Gilead Sciences (GILD) is down 10% Wednesday -- the stock is now trading at a three-year low -- following last night's dismal guidance warning revenue from its hepatitis C drugs was likely to fall 40%-50% in 2017 compared to last year.
On its conference call last night, Gilead management sounded defeated. The company is shrinking, the opposite of what biotech companies are supposed to do.
Gilead CEO John Milligan had no reassuring answer to a question posed by an analyst: Is there a strategic plan in place to get Gilead growing again? Without buying something, Gilead can't grow, Milligan admitted. But so far, Gilead has been unable or unwilling to pull the trigger on a growth acquisition, even with $32 billion in cash on its books.
How did Gilead -- one of the biotech industry's great success stories -- fall to this low point?
I posed this question on Twitter Tuesday night:
It's a provocative question because it invokes the worst conspiracy theories thrown at the pharmaceutical industry in which people accuse drug makers of stifling research into disease cures because it is more profitable to treat symptoms. Hook patients on pills forever.
For the record, I don't believe that charge. There is no cure for cancer hidden away in a vault somewhere. But the boom-and-bust of Gilead's hepatitis C franchise is also a cautionary tale for anyone who believes developing and selling a therapy that cures disease is a no-brainer business win.
Maybe, it's fairer to say curing disease can be great for business -- until it's not.
Gilead acquired Pharmasset in November 2011 when its stock was around $20 per share (split adjusted.) Even with the recent slide, Gilead shares have tripled in value. At the stock's peak in 2015, Gilead shares were up six times.
In 2013, Gilead total revenue was $11.2 billion. In 2014, the first full year for sales of the hepatitis C drugs Sovaldi and Harvoni, Gilead revenue exploded to $24.9 billion. In 2015, Gilead revenue grew again to $32 billion, of which $19 billion came from hepatitis C. That's insane growth. Gilead made billions of dollars from its hepatitis C drug franchise. Shareholders were rewarded. By all measures, curing hepatitis C was great business for Gilead.
Why did it end? Because when you cure disease, the pool of patients shrinks. Gilead admits the number of hepatitis C patients starting therapy is falling, and those patients that are available to treat today are harder to reach. There is also more competition from Merck (MRK) and Abbvie (ABBV) selling their own hepatitis C cures. Insurance companies are taking advantage of the competition and shrinking patient pool to drive larger discounts and rebates, which eats into revenue and profits.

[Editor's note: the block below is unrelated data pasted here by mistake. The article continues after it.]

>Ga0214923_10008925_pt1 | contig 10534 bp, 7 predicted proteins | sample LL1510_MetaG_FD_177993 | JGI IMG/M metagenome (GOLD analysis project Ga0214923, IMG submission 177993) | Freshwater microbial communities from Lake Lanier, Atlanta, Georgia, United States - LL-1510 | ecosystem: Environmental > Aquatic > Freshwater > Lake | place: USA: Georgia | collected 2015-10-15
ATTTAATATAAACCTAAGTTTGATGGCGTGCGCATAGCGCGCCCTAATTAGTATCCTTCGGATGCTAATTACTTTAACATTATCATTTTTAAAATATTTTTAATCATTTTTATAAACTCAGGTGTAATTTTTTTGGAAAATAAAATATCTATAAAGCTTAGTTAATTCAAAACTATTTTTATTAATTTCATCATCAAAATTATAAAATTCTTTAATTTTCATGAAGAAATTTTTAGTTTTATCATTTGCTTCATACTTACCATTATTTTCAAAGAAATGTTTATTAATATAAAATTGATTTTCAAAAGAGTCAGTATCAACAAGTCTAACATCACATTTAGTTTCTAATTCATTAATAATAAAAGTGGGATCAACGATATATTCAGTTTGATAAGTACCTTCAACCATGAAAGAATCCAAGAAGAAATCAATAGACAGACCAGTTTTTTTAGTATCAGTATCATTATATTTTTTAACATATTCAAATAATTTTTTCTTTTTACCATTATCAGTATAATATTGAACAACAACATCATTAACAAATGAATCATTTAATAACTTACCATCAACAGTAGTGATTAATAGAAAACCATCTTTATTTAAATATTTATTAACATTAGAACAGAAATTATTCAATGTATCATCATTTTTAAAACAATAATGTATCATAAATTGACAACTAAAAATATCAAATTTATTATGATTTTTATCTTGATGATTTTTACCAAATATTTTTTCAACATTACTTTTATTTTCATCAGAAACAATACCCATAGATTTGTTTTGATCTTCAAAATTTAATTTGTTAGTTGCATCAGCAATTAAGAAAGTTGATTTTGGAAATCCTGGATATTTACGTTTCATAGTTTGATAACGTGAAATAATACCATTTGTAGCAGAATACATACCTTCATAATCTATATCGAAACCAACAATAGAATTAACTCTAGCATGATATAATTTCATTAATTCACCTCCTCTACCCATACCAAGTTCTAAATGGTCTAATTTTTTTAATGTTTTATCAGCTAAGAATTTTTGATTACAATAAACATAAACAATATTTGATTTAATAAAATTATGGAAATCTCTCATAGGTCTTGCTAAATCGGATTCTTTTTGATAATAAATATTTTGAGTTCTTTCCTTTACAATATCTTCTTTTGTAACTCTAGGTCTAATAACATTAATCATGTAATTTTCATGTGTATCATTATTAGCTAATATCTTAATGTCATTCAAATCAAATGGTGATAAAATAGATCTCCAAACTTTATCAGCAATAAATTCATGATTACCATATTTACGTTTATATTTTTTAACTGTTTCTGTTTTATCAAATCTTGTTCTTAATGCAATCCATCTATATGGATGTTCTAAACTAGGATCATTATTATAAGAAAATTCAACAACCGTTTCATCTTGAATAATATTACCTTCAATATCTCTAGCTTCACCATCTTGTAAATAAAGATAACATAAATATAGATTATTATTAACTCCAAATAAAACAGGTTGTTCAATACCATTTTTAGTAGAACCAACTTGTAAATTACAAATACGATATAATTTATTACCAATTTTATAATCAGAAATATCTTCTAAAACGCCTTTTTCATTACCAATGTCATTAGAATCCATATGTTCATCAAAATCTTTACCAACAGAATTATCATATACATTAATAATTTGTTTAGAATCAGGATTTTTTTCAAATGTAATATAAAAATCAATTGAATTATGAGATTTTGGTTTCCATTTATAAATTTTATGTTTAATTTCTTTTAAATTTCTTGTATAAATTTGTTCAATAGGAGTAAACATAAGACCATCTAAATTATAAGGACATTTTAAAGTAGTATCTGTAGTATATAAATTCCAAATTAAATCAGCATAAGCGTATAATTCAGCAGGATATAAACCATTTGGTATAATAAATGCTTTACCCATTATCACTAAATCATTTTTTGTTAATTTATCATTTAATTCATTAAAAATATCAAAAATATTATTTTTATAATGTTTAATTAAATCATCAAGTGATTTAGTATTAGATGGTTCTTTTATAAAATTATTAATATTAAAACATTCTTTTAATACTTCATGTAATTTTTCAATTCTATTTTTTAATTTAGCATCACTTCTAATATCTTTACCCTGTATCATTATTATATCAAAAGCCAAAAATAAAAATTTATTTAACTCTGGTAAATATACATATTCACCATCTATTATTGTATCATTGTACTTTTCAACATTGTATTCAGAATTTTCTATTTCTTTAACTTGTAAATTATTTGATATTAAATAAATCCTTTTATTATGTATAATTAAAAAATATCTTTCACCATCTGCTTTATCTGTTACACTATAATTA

In 2017, Gilead says hepatitis C drug sales will shrink to $7.5 billion to $9 billion, from $14.8 billion in 2016. And in 2018, hepatitis C sales will likely fall farther.
The hepatitis C situation is completely different from Gilead's astounding and continued success in HIV. Once universally fatal, HIV has been defanged by highly effective antiviral therapies that keeps the virus suppressed -- as long as patients take their medicine. There is no cure for HIV, but the disease is now managed by chronic, daily therapy.
Every HIV patient prescribed a Gilead pill is like an annuity to the company. The revenue stream is continuous. It doesn't end, unless a patient switches to a competing medicine, or patents expire. But even then, Gilead continues to develop new, better HIV medicines.
HIV is maybe the best biopharma business ever invented. And Gilead dominates.
Gilead has no regrets about getting into the hepatitis C business. Curing disease should always be a goal for the biopharma industry. Where Gilead fell short was failing to plan for the downside to its hepatitis C business. Maybe Gilead believed hepatitis C sales would be more sustainable than they turned out to be. Or, maybe Gilead believed, mistakenly, that its internal drug research pipeline would make up for falling hepatitis C sales. Maybe Gilead was too cautious, too conservative, when considering external acquisition candidates.
No one will ever accuse Gilead of being run by a bunch of dopes. Milligan and his team are really smart people. Therefore, the company's current predicament is a warning to the rest of the biopharma industry that as much thought needs to go into selling cures as developing them. There is an economic disincentive to curing disease if the business model doesn't work.
Are you listening, gene therapy companies?
Adam Feuerstein writes regularly for TheStreet. In keeping with company editorial policy, he doesn't own or short individual stocks, although he owns stock in TheStreet. He also doesn't invest in hedge funds or other private investment partnerships. Feuerstein appreciates your feedback; click here to send him an email.